Unfortunately, any sacroiliac (SI) belt may occasionally cause pain. In most cases, this may be due to several factors that can be alleviated with the right approach; knowing where the pain is and what to do about it.
|Issue #1: The pain is localized at the SI joint and may be coming directly from the ligaments. This can occur for several reasons such as:|
|Issue #2: If the pain is along the sides of your pelvis, just under the belt, you may be compressing and irritating the cluneal nerves. One of the problems that occurs with a SIJ injury is excessive angulation at the lumbosacral area, due to excessive anterior pelvic tilt. The cluneal nerves exit the spine at the lumbosacral area and innervate the skin under the belt. If the cluneal nerves are already compressed and irritated at their exit from the spine due to excessive angulation, the compression of the belt along the sides of the pelvis can further irritate them and cause pain.|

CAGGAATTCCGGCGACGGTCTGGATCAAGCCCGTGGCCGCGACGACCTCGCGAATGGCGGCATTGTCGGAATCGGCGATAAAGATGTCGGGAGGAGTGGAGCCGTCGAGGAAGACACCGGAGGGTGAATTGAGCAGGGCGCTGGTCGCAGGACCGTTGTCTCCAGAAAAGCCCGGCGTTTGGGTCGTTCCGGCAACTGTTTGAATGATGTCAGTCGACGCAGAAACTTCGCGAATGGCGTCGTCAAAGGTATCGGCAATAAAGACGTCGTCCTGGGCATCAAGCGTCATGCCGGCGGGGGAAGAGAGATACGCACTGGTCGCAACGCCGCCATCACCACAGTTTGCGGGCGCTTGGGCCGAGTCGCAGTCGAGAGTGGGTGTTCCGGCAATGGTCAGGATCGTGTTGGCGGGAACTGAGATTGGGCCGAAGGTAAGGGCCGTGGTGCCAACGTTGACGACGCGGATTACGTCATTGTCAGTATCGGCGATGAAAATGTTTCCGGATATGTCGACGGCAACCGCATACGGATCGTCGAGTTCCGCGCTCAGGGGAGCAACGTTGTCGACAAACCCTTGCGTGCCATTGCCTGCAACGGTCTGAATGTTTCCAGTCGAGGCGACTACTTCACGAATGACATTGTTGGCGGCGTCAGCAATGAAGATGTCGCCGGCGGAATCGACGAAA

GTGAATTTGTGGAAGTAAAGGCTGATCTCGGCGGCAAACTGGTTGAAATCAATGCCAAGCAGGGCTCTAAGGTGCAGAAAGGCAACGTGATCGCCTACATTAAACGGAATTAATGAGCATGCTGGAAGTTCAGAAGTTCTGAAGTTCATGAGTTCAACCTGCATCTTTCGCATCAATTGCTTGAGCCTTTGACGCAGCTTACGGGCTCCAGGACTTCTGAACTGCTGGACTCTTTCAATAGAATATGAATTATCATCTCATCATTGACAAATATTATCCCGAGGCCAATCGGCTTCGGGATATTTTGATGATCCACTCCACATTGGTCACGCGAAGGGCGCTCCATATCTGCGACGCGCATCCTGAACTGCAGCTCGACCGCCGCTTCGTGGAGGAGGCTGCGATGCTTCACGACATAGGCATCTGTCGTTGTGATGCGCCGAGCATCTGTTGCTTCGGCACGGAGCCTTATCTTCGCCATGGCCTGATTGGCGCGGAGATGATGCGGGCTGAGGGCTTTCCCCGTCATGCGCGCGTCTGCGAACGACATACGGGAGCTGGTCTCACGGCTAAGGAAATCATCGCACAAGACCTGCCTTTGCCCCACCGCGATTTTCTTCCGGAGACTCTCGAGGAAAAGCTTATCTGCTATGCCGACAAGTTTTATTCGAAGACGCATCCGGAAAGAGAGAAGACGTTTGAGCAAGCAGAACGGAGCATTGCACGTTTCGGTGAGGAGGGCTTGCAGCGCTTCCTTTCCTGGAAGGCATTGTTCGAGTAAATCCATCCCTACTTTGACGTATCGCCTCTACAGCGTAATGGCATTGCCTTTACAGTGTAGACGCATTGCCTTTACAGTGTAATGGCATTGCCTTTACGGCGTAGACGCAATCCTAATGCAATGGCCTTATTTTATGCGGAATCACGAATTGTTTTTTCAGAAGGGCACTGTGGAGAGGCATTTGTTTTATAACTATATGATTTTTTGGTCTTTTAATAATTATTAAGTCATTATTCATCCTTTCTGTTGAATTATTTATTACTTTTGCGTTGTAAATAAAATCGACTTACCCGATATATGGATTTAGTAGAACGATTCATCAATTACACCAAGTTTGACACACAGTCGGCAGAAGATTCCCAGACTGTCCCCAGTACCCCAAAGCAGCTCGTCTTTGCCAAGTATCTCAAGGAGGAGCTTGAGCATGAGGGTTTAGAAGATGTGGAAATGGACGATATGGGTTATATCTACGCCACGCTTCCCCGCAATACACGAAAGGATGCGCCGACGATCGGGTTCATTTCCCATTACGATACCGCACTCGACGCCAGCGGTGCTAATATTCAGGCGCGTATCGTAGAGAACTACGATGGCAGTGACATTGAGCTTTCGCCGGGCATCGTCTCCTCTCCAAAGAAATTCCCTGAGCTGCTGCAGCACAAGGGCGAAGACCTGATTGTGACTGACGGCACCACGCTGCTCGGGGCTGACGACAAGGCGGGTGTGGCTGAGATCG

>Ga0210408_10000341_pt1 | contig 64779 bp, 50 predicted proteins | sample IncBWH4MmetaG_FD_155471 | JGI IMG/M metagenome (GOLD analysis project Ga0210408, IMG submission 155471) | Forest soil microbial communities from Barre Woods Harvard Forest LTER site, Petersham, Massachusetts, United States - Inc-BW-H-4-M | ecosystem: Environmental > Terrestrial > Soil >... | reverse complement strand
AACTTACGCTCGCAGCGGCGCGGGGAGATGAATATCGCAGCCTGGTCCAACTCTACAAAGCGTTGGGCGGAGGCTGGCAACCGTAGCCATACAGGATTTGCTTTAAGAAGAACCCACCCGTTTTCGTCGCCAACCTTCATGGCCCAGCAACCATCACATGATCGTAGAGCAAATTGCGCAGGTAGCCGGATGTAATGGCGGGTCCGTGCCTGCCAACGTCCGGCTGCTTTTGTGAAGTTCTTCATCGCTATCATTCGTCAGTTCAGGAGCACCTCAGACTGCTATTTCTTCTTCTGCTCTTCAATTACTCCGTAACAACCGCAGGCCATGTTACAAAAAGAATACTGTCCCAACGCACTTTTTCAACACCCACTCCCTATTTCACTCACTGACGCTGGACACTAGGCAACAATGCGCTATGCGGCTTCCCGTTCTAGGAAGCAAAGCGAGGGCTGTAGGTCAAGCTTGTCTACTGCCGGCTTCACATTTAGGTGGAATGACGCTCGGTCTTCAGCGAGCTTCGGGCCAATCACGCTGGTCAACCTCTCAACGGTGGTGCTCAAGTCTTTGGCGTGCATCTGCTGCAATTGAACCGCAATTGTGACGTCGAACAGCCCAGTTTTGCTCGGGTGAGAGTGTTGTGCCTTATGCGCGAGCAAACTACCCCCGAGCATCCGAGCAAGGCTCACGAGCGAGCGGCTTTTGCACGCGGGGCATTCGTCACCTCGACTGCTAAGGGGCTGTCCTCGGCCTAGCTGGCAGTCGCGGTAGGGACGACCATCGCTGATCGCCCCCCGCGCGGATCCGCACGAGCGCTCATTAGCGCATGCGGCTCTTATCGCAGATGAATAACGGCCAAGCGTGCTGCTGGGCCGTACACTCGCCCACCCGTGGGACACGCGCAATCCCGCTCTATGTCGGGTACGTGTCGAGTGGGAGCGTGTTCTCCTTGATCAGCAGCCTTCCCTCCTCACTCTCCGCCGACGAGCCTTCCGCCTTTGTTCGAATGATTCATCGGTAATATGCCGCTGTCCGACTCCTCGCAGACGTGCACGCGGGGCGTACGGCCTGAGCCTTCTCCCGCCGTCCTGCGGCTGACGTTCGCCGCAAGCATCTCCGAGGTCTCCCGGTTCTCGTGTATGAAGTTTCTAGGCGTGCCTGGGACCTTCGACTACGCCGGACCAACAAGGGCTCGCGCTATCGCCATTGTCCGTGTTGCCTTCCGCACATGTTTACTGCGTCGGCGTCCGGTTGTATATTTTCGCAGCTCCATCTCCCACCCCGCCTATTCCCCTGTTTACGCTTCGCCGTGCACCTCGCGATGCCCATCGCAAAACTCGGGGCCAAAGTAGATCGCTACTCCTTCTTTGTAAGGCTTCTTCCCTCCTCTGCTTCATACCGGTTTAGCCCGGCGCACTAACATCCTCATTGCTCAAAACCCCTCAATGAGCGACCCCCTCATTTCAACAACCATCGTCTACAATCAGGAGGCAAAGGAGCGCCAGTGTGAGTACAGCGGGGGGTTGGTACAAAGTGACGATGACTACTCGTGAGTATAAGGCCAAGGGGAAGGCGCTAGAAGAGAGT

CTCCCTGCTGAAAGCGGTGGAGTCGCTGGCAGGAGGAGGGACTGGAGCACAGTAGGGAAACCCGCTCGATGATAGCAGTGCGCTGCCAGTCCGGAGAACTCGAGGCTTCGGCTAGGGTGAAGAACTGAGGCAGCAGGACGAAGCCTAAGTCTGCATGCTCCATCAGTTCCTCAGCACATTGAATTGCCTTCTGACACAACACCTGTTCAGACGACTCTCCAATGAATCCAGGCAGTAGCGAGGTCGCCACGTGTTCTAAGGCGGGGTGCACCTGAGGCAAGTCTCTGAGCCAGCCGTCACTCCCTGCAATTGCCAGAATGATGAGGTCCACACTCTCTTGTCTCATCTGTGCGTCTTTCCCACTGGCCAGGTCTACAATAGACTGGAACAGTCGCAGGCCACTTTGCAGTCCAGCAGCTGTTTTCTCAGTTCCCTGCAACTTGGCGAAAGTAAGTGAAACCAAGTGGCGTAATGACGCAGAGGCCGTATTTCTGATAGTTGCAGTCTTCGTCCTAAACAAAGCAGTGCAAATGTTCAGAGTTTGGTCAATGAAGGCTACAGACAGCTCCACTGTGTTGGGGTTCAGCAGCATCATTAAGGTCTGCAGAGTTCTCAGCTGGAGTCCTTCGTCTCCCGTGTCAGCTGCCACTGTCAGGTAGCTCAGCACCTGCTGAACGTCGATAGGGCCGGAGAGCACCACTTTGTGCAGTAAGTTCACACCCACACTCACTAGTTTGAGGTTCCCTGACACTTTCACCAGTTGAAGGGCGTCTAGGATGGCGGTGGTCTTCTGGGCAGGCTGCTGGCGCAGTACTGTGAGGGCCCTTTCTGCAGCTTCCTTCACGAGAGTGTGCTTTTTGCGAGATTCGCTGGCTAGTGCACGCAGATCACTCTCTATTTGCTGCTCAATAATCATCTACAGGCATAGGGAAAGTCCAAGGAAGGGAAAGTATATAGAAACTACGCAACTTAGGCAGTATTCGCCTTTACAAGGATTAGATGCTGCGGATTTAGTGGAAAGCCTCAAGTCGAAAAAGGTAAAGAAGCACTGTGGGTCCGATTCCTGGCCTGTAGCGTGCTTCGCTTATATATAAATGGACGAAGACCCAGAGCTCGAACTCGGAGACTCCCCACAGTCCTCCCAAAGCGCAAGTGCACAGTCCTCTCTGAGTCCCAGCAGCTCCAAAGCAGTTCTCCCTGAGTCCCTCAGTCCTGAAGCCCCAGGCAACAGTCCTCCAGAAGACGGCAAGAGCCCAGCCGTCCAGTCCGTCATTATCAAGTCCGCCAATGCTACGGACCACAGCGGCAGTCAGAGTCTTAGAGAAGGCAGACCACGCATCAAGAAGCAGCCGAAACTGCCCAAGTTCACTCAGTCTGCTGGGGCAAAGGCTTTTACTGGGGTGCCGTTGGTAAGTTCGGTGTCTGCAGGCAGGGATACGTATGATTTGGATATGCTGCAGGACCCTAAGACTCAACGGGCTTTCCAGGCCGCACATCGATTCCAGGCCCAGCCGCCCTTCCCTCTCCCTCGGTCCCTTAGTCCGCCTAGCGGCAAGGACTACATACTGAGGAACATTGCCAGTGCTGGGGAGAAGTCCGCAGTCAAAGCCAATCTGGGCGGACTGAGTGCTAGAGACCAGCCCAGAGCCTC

|What to do: Decreasing the angulation between L5 and the sacrum may reduce the stress on the cluneal nerves and relieve pain. Also, since this increased angulation at L5-S1 is usually caused by muscular compensation to the Sacroiliac Nutation Lesion, continuing to wear the Serola Belt should balance the muscles and reduce the anterior pelvic tilt. The belt pulls the pelvis backward and you feel like you are standing taller, more erect. As this happens, it opens the lumbosacral area enough to take some pressure off the nerves. You can feel this happening when you feel like you are standing taller, and the pain reduces or resolves.|
Although in rare cases, a sacroiliac belt may sometimes irritate the sacroiliac joint or local nerves, it can be relieved with the appropriate approach, and you can enjoy the pain relieving benefits of the Serola Sacroiliac Belt.